Bottom ash is created in the environmentally friendly dry furnaces of modern hard coal fired power plants. When the coal is fired, non-combustible mineral residues remain. The greater part of this is fly ash, which is removed from the flue gas by electrostatic precipitators. The heavier residues which fall to the lowest point form the bottom ash.
Ecologically valuable and versatile
A variety of environmentally friendly gypsum construction materials of the highest quality are made with FGD gypsum from EP Power Minerals. As building material, gypsum can be rated favorably from a physiological viewpoint because it has a regulative effect on humidity. In Germany, gypsum is mainly used for interior finishing. Around 75 percent of gypsum output is used for plasterboard, building plasters like facing plaster, or filling compounds. The cement industry also uses gypsum as a curing retardant, and the ceramics industry uses it to make casting molds.
FGD gypsum is gypsum obtained from flue gas desulfurization systems (FGDs). In the flue gas desulfurization system, sulfur is removed from the flue gas, for example with the aid of lime. FGD gypsum is chemically identical to natural gypsum, but usually of greater purity. FGD gypsum from modern power plants can completely replace natural gypsum in almost all applications. The German Nature and Biodiversity Conservation Union (NABU) also welcomes the use of FGD gypsum as being ecologically beneficial.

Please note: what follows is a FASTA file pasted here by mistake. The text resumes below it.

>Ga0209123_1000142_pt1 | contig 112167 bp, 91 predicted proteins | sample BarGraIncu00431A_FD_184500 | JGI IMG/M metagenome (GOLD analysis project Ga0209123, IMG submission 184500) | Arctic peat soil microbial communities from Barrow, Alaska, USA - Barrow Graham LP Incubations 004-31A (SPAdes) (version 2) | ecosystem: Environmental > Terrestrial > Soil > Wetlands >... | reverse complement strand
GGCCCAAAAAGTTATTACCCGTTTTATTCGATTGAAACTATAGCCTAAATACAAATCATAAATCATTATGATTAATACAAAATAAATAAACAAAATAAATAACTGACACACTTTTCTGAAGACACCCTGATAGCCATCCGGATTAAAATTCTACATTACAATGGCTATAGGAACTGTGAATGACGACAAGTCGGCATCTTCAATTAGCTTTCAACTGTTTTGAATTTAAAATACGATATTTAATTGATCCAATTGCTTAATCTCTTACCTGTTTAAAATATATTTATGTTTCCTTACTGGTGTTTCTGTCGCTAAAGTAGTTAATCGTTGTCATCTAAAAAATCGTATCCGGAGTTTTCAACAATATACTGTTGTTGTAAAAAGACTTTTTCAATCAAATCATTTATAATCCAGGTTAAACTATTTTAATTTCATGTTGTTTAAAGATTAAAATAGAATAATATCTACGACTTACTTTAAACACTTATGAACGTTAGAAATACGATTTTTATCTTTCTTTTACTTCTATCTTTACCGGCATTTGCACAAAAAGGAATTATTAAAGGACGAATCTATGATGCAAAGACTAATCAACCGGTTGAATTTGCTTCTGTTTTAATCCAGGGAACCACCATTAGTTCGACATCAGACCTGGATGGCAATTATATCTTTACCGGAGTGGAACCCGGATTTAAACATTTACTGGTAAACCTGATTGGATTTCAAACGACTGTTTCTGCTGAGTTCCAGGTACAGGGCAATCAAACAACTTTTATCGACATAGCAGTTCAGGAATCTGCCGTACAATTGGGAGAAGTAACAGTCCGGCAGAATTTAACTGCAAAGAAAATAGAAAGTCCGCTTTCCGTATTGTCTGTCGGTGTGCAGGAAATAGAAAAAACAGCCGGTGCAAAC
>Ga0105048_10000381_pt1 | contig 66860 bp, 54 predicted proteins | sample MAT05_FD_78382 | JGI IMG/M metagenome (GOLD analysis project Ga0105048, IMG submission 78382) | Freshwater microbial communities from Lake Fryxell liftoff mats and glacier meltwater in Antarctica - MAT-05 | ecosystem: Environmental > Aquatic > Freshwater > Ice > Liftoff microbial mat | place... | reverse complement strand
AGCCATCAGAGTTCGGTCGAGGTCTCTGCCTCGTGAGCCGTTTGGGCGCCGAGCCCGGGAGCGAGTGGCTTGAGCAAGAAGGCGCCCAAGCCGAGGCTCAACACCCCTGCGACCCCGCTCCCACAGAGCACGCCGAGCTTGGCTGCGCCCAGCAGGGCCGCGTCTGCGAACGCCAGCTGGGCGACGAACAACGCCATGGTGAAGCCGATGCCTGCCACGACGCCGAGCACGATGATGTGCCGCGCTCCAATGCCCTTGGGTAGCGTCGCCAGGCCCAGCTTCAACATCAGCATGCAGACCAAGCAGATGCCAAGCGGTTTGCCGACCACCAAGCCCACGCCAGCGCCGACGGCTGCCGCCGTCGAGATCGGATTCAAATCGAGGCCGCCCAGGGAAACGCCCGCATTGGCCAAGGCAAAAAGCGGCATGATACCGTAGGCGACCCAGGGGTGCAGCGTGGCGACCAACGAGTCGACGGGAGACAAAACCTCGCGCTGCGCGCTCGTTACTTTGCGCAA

Storage and Transport
Solutions for Power Plant By-products
Efficient logistics chains are the key to success for every project. Our customers always expect to receive their products on time and in the required quality and quantity. Therefore we do everything to ensure their security of supply. With flexible logistics strategies, a wide range of storage facilities and large silo capacities, we have the know-how and assets needed to move our products rapidly and reliably.
On the one hand, this enables us to meet our disposal obligations towards our power plant customers. On the other hand, access to comprehensive silo capacities and transport routes enables us to ensure the best possible security of supply for our building materials customers - even in the months when the power plants tend to produce less fly ash and other power plant by-products.
Compliance with all environmental and safety regulations is just as important to us as reliable deliveries to our customers. That is why we regularly check and optimise our logistics concepts. Our goal is to shorten transport routes, to link routes and, for example, to utilise vehicles in a well thought-out way so that the environment benefits most of all. In the last five years, this has reduced our emissions by 25 percent.
Short transport routes
Optimum capacity utilization
Use sources of partner companies